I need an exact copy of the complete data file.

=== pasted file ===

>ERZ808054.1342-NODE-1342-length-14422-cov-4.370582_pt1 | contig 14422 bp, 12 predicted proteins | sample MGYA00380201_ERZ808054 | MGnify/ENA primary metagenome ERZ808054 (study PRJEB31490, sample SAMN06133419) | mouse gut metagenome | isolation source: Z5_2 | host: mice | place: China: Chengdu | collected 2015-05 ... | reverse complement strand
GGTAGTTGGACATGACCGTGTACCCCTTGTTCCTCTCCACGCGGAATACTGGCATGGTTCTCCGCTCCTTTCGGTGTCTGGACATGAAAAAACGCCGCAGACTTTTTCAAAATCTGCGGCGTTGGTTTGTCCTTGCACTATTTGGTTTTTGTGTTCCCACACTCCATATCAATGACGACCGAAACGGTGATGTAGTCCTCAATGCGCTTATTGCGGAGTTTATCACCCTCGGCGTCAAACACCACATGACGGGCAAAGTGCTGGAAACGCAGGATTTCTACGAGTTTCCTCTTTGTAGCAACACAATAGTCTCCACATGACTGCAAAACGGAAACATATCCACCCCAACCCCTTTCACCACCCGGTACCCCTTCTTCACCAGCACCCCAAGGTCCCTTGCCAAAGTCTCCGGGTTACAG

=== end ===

>ERZ808054.1342-NODE-1342-length-14422-cov-4.370582_pt1 | contig 14422 bp, 12 predicted proteins | sample MGYA00380201_ERZ808054 | MGnify/ENA primary metagenome ERZ808054 (study PRJEB31490, sample SAMN06133419) | mouse gut metagenome | isolation source: Z5_2 | host: mice | place: China: Chengdu | collected 2015-05 ... | reverse complement strand
GGTAGTTGGACATGACCGTGTACCCCTTGTTCCTCTCCACGCGGAATACTGGCATGGTTCTCCGCTCCTTTCGGTGTCTGGACATGAAAAAACGCCGCAGACTTTTTCAAAATCTGCGGCGTTGGTTTGTCCTTGCACTATTTGGTTTTTGTGTTCCCACACTCCATATCAATGACGACCGAAACGGTGATGTAGTCCTCAATGCGCTTATTGCGGAGTTTATCACCCTCGGCGTCAAACACCACATGACGGGCAAAGTGCTGGAAACGCAGGATTTCTACGAGTTTCCTCTTTGTAGCAACACAATAGTCTCCACATGACTGCAAAACGGAAACATATCCACCCCAACCCCTTTCACCACCCGGTACCCCTTCTTCACCAGCACCCCAAGGTCCCTTGCCAAAGTCTCCGGGTTACAG